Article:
On BlogHer, I interviewed Jen Silverman, Sarah Talbot, and Yantra Bertelli, editors of the wonderful new book about parenting our children with special needs, My Baby Rides the Short Bus. Here's Yantra's take on why the book matters:
I hope our book helps its readers to stretch their definitions of inclusion and helps complicate mainstream ideas around individualism that silence or obscure the ways children are connected to their families and societies. Inclusion is a process and the work is never ending.On Body Impolitic, I described my unapologetic efforts to equip my daughters for a life-long fight against a culture that wants them to hate their bodies:
I do my best to teach my two daughters to celebrate their beautiful and very different bodies just as they are. I talk about any problems of my own in terms of health, not moral failure. I do not hide my body, nor make excuses for it. And I stock my girls’ everyday lives with strong, confident women who talk about their bodies with practicality and humor, because I believe a positive body image is learned, like table manners or martial arts.On (Never) Too Many Cooks, I laid out a recipe for one of my family's favorite meals, Vietnamese Grilled Pork with Rice Vermicelli:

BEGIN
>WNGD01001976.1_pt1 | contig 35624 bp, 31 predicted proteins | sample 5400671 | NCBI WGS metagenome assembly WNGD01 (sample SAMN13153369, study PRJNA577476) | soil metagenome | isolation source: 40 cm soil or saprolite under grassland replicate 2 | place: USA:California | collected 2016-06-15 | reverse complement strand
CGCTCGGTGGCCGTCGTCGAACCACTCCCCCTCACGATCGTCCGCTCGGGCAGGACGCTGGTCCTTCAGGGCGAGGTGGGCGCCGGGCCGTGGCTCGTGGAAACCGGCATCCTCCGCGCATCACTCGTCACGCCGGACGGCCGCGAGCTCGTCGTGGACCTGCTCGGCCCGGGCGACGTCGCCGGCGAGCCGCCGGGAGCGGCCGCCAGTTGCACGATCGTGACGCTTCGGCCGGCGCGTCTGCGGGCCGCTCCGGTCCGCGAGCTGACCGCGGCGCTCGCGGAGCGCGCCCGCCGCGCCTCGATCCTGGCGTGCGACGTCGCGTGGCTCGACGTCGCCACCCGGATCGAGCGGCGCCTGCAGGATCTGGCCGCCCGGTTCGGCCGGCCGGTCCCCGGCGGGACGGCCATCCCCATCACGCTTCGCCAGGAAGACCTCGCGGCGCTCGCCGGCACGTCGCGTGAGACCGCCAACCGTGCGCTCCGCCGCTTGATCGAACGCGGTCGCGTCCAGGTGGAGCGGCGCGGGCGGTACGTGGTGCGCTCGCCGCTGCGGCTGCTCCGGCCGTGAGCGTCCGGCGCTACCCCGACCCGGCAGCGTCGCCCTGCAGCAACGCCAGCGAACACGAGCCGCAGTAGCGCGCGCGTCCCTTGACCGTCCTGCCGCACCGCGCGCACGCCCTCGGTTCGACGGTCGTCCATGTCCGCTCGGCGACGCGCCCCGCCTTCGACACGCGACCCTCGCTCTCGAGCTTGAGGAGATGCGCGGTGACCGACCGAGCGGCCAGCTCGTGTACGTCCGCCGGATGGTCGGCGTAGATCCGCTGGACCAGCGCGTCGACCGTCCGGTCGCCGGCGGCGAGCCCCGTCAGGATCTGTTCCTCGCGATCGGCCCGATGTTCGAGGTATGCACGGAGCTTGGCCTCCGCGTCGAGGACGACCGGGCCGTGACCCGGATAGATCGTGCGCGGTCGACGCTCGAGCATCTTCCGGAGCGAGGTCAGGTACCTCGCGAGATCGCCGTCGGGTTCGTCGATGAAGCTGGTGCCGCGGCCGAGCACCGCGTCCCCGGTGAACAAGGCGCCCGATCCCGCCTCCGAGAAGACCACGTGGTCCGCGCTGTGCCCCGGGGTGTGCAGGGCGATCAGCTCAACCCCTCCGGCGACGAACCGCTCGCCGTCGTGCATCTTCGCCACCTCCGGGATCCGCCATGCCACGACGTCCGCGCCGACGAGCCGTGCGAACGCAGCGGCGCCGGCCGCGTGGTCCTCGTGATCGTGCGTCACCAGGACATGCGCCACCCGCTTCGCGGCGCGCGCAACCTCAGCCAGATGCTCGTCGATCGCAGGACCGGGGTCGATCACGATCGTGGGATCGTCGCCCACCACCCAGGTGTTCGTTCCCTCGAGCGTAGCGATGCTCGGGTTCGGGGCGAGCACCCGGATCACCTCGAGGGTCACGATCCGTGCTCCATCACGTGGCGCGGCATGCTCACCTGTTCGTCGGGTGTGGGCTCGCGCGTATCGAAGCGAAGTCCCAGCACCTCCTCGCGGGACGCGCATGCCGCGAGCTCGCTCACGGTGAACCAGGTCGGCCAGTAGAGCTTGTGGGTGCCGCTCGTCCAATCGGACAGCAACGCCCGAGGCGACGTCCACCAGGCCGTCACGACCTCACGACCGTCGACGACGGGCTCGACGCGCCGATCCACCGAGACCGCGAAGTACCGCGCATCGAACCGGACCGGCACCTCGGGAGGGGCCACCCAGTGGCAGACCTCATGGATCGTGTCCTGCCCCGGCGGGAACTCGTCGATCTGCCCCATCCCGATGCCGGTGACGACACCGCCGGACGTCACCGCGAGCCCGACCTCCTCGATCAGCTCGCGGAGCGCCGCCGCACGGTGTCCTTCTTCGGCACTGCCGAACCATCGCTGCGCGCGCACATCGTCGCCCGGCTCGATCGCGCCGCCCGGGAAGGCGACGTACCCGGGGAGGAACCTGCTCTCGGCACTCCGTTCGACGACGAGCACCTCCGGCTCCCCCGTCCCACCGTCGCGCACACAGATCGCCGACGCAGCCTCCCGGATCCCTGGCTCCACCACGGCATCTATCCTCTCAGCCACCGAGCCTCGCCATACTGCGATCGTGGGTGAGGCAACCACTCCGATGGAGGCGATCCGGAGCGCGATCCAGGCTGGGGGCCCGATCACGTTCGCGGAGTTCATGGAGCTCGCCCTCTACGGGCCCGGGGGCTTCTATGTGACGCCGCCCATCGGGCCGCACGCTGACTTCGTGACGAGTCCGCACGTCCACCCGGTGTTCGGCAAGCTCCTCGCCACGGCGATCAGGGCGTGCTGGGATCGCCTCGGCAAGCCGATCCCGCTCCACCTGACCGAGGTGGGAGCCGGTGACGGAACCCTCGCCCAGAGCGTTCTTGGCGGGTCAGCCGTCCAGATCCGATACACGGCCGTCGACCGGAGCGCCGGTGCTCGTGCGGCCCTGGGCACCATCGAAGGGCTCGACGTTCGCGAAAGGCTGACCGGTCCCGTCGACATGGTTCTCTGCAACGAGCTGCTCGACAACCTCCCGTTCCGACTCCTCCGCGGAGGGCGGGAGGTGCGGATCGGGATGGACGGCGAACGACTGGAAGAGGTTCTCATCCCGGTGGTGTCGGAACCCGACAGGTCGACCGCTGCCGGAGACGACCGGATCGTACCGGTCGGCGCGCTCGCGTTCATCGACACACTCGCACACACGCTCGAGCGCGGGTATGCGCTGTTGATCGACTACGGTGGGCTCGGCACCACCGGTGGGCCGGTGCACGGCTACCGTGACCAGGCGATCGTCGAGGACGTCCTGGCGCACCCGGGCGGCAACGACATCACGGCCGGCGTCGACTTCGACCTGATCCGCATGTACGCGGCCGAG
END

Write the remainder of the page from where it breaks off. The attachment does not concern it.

My kids call this scrumptious all-in-one meal "Vietnamese pork bowl." It's a crowd pleaser: gluten and dairy free, vegetable gateway for picky eaters, straightforward preparation, and its three-hour process is done in spurts with lots of interstitial free time to pull apart brawling children—and oh my goodness is it delicious. Even my picky son with autism can be coaxed into nibbling on one of the carrot sticks.And on Can I Sit With You?, I got to enjoy the fruits of a solid month of badgering Michael Procopio for another story, as he sent us The Horror of Chitty Chitty Bang Bang (So I didn't write this one. But I did solicit, copyedit, and post it!)
As the two cute-as-can-be children of Dick Van Dyke’s character, Caractacus Potts, Jeremy and Jemima were the manifestation of my two greatest childhood fears — abandonment and replacement. Where did these children come from? I squirmed in discomfort every time they screeched, “Daddy! Daddy!” I simply could not accept that these were Mr. Van Dyke’s children, because as far as I was concerned, Dick Van Dyke was named Bert [from Mary Poppins] and already had two children.Time for some sleep, though I once again failed to get to bed before midnight. I'll try to get up some details from the past two weeks, perhaps tomorrow.